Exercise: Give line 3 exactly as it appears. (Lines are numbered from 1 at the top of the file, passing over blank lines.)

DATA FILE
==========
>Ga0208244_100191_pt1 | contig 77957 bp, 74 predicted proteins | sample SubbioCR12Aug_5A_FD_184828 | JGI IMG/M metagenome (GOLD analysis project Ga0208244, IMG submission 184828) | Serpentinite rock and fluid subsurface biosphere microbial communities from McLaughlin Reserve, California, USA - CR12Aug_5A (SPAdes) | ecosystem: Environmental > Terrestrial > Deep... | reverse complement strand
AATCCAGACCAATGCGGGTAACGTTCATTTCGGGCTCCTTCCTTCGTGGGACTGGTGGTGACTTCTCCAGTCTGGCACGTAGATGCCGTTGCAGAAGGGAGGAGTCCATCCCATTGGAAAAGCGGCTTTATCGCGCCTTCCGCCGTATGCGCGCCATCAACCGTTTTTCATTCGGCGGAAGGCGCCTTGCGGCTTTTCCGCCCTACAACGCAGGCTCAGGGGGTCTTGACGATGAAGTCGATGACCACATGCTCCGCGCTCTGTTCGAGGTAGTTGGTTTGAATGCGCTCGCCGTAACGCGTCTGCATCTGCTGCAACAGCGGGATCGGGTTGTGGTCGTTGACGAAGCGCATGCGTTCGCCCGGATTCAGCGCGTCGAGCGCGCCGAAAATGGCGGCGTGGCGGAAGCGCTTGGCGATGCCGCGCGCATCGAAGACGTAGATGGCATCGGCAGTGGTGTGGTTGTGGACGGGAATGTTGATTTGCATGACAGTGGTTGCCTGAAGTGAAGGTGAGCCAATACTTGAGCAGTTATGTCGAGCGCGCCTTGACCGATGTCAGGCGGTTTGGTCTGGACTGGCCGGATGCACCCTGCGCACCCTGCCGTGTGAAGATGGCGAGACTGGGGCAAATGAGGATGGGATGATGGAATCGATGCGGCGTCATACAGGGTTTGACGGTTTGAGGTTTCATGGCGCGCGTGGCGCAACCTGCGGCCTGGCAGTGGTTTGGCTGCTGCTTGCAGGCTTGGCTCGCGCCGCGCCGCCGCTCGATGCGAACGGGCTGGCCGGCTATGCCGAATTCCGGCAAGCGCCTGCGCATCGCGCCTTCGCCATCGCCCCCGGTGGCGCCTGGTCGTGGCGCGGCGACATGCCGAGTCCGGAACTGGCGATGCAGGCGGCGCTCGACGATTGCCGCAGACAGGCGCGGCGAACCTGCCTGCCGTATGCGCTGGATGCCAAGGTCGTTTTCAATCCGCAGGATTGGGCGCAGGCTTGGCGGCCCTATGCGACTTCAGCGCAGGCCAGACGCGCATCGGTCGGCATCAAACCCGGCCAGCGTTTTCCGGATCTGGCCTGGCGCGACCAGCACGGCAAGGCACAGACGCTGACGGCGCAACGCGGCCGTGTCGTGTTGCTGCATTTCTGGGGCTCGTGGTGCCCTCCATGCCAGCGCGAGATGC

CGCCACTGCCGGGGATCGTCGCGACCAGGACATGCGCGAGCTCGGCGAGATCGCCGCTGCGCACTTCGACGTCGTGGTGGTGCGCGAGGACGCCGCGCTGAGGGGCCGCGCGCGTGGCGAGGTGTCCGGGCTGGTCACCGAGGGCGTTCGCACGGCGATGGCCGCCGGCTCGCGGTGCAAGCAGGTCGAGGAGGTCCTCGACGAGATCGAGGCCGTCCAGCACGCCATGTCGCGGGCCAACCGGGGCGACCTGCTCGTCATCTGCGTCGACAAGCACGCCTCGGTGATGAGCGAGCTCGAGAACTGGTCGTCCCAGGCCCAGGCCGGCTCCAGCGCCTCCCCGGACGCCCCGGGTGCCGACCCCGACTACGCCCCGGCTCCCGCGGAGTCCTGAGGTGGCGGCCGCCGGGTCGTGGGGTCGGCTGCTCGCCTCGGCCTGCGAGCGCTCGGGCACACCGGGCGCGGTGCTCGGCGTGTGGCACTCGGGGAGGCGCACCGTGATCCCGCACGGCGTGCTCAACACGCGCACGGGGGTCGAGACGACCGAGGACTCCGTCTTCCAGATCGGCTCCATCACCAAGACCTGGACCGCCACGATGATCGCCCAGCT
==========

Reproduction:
CGCCACTGCCGGGGATCGTCGCGACCAGGACATGCGCGAGCTCGGCGAGATCGCCGCTGCGCACTTCGACGTCGTGGTGGTGCGCGAGGACGCCGCGCTGAGGGGCCGCGCGCGTGGCGAGGTGTCCGGGCTGGTCACCGAGGGCGTTCGCACGGCGATGGCCGCCGGCTCGCGGTGCAAGCAGGTCGAGGAGGTCCTCGACGAGATCGAGGCCGTCCAGCACGCCATGTCGCGGGCCAACCGGGGCGACCTGCTCGTCATCTGCGTCGACAAGCACGCCTCGGTGATGAGCGAGCTCGAGAACTGGTCGTCCCAGGCCCAGGCCGGCTCCAGCGCCTCCCCGGACGCCCCGGGTGCCGACCCCGACTACGCCCCGGCTCCCGCGGAGTCCTGAGGTGGCGGCCGCCGGGTCGTGGGGTCGGCTGCTCGCCTCGGCCTGCGAGCGCTCGGGCACACCGGGCGCGGTGCTCGGCGTGTGGCACTCGGGGAGGCGCACCGTGATCCCGCACGGCGTGCTCAACACGCGCACGGGGGTCGAGACGACCGAGGACTCCGTCTTCCAGATCGGCTCCATCACCAAGACCTGGACCGCCACGATGATCGCCCAGCT